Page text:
Speaking at the RSA Conference in San Francisco yesterday, researchers at Accuvant Labs presented the results of a three-month security evaluation of Mozilla Firefox, Google Chrome, and Microsoft Internet Explorer. The goal of the study was to determine which browser is the most secure against attack -- an important consideration, given that browsers continue to represent the widest vector for attacks.

The winner: Chrome. Accuvant's analysis concluded that Chrome was, by far, more secure than IE. In turn, IE was found to be somewhat more secure than Firefox.

However, Accuvant was quick to caution that any browser security evaluation inevitably involves a fair amount of apples and oranges.


"It's difficult if not impossible to make clear comparisons," Joshua Drake, Accuvant's senior research consultant, told the conference audience. Metrics are subjective, vendors of protection technology don't make complete data available, and browser makers don't always disclose patches or say how severe the vulnerability patched was. To compensate, the team normalized information to the greatest extent possible.

Furthermore, it's worth noting that Google commissioned the study, titled Browser Security Comparison: A Quantitative Approach. Google said it wanted to advance industry knowledge and discussion of best practices. Results were first presented at the SecTOR conference in October 2011.

Accuvant compared the browsers from a layered perspective, taking into account security architecture and anti-exploitation techniques.

The researchers identified sandboxing -- isolating objects, threads and processes from each other -- as a critical security tactic for controlling access to various resources on a system.

"Sandboxing limits what damage can be done. While not perfect, it provides a huge barrier to entry and gaining persistence on a user's machine," Chris Valasek, Accuvant LABS senior research scientist, told the RSA conference audience.

The researchers found that Chrome and Internet Explorer both implemented the kinds of security restrictions that would be considered a sandbox. In fact, they found that Chrome's sandbox was the most restrictive. Explorer allowed read access to most objects in the operating system, and only prevented a handful of system modifications. Firefox permitted read, write, and the kinds of system change capabilities associated with non-administrative users.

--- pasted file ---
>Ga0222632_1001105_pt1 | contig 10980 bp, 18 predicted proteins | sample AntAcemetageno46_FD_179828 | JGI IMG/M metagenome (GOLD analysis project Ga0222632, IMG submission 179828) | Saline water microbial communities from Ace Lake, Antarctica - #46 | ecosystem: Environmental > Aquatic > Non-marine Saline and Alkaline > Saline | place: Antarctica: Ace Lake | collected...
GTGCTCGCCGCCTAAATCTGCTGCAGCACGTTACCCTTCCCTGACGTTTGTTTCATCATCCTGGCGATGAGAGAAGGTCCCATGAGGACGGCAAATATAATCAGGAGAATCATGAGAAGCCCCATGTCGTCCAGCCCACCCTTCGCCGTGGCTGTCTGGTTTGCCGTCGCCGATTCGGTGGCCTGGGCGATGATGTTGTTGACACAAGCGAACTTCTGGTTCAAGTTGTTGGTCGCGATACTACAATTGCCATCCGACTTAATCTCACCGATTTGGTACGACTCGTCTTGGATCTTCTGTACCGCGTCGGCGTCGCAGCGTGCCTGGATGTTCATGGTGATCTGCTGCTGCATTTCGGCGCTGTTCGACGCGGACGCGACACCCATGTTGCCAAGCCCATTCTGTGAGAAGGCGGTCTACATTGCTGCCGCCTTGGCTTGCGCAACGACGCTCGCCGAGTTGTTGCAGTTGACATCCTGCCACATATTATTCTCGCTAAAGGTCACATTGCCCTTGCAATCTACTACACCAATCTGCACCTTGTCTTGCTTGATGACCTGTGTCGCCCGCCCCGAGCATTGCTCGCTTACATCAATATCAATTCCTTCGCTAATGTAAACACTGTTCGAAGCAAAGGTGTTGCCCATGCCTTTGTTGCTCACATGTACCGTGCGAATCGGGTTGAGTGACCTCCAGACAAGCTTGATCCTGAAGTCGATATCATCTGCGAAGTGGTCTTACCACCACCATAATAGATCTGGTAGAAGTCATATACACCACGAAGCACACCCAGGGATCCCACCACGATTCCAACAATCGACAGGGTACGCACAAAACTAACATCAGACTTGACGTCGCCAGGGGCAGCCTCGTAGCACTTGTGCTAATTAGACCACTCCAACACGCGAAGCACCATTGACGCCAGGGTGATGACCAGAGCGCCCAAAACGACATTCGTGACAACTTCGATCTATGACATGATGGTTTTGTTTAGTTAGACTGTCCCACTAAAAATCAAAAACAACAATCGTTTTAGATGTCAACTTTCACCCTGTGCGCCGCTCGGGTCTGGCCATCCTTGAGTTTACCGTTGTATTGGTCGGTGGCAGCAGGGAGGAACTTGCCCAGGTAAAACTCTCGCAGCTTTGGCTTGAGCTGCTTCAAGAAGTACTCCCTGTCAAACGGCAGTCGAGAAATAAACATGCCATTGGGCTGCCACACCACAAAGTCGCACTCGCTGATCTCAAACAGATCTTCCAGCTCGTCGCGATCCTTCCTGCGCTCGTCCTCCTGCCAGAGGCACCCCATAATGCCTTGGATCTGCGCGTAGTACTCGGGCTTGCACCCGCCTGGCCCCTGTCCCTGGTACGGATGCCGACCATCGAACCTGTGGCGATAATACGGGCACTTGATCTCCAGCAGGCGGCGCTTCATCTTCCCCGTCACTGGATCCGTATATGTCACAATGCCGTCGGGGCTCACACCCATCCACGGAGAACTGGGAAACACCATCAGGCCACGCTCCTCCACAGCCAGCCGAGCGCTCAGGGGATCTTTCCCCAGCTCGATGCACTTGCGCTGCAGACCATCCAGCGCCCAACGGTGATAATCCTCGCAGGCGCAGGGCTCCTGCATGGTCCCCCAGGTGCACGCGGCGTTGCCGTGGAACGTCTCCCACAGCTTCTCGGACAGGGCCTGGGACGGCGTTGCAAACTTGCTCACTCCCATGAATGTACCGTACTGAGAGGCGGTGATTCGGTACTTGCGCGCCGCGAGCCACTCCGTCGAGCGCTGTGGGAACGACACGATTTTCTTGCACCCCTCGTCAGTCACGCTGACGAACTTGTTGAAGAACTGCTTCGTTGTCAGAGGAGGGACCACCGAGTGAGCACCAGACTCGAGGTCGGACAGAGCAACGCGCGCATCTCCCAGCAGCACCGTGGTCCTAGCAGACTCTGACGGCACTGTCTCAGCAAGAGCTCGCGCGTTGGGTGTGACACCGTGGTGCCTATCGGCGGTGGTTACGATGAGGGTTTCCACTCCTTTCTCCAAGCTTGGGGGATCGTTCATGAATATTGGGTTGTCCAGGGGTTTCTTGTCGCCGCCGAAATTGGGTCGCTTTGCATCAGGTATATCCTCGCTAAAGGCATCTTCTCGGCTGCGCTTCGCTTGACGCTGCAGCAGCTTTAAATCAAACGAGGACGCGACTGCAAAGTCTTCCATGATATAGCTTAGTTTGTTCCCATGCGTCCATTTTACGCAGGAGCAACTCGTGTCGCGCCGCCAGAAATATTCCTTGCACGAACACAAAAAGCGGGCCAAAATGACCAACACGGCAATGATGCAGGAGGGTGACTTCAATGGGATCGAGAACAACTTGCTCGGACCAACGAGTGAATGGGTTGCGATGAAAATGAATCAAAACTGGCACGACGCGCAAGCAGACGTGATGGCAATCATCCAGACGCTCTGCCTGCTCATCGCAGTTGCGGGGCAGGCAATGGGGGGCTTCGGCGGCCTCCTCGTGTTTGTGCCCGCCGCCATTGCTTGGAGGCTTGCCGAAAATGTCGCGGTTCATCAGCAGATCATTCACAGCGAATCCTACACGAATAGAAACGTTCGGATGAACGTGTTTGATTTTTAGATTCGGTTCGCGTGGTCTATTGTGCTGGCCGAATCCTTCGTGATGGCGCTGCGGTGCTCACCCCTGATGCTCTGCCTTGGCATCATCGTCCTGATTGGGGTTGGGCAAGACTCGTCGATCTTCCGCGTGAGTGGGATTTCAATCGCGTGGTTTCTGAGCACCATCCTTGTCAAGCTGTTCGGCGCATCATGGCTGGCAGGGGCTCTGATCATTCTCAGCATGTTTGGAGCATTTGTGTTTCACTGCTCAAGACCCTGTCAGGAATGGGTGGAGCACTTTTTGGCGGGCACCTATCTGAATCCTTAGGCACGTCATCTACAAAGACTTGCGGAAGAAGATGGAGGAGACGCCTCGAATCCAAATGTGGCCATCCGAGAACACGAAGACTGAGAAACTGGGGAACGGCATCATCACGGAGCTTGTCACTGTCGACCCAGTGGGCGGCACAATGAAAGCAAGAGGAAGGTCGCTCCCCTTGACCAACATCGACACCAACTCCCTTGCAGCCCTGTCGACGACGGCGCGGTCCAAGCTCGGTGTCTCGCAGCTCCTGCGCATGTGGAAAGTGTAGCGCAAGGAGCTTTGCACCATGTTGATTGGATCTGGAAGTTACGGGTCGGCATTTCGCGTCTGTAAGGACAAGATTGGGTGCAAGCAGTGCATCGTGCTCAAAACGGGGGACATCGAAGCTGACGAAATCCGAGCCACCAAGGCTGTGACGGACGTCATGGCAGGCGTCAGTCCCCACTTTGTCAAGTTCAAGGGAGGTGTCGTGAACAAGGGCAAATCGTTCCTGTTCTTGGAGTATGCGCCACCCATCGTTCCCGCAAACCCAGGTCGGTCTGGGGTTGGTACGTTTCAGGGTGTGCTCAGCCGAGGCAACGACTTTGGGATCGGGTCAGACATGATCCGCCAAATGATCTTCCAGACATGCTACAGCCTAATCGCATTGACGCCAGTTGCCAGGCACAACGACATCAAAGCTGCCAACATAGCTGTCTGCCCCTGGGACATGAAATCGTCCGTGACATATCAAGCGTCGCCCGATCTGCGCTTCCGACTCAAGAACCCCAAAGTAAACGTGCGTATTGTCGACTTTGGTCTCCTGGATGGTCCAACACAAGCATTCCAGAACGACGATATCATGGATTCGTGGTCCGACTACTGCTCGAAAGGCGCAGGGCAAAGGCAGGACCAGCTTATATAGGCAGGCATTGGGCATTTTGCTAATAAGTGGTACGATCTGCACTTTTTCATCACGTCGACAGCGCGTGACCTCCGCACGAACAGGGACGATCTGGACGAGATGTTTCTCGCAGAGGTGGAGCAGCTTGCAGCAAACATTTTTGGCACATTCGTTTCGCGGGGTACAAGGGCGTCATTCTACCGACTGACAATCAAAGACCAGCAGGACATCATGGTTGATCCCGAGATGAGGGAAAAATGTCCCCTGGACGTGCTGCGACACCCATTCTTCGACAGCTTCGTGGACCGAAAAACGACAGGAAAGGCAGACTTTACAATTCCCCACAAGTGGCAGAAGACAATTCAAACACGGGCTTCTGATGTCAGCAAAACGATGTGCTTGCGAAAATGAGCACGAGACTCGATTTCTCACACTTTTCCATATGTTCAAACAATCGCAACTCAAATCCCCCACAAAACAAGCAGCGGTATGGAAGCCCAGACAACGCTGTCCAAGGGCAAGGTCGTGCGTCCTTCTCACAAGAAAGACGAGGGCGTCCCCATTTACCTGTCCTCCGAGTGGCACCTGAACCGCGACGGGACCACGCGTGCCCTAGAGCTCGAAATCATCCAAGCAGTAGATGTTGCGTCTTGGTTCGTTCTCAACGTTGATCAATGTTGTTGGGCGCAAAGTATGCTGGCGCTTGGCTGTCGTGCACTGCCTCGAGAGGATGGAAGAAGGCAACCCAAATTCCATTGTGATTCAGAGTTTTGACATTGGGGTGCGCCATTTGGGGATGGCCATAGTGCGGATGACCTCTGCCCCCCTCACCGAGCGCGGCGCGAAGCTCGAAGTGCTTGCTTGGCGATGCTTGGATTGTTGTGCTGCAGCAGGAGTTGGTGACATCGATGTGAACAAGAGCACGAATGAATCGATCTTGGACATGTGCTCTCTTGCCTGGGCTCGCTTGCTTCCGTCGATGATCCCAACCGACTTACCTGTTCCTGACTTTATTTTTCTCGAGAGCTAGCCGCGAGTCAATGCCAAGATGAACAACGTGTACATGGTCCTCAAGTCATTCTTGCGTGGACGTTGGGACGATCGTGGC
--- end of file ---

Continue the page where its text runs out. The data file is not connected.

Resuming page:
Shawn Moyer, practice manager, noted, "Anything you can do as a user, an exploiter can do as well."

The Accuvant team also identified JIT hardening as an important barrier to attack. They found that IE used all necessary JIT hardening techniques, while Firefox used none at all. But when it came to browser add-ons, security tactics were mostly absent from all three browsers.

The results of the Accuvant study differ markedly from those produced quarterly by NSS Labs. NSS consistently finds that Internet Explorer is better at detecting malware attacks than Firefox, Safari, Chrome, and Opera.

Moyer told eSecurityPlanet that the NSS Labs study looks only at URL blacklisting services. He said, "The thing about that is, it's easy to test, a simple metric. And we don't know their methodologies."

When Accuvant compared Google's and Microsoft's blacklisting services against a reference sample set of more than 4,000 known malicious URLs, each found only 12 percent -- and each found a different 12 percent.

"We don't know how NSS arrived at their conclusion, but our results for even that single criterion were very different," Moyer said.

The Accuvant team called for more transparency. They're freely sharing their tools and data, making the entire 139-page report available as a free download. They hope others will expand on their research.

"We try to position this research as giving the data and letting people make their own decisions," Moyer said. "I think organizational and corporate information security people should enforce a standard browser platform for their organization -- and that should be a corporate mandate of some kind. The worst thing you can do is let everybody run whatever browser they want."

Susan Kuchinskas covers technology, business, and culture from Berkeley, California.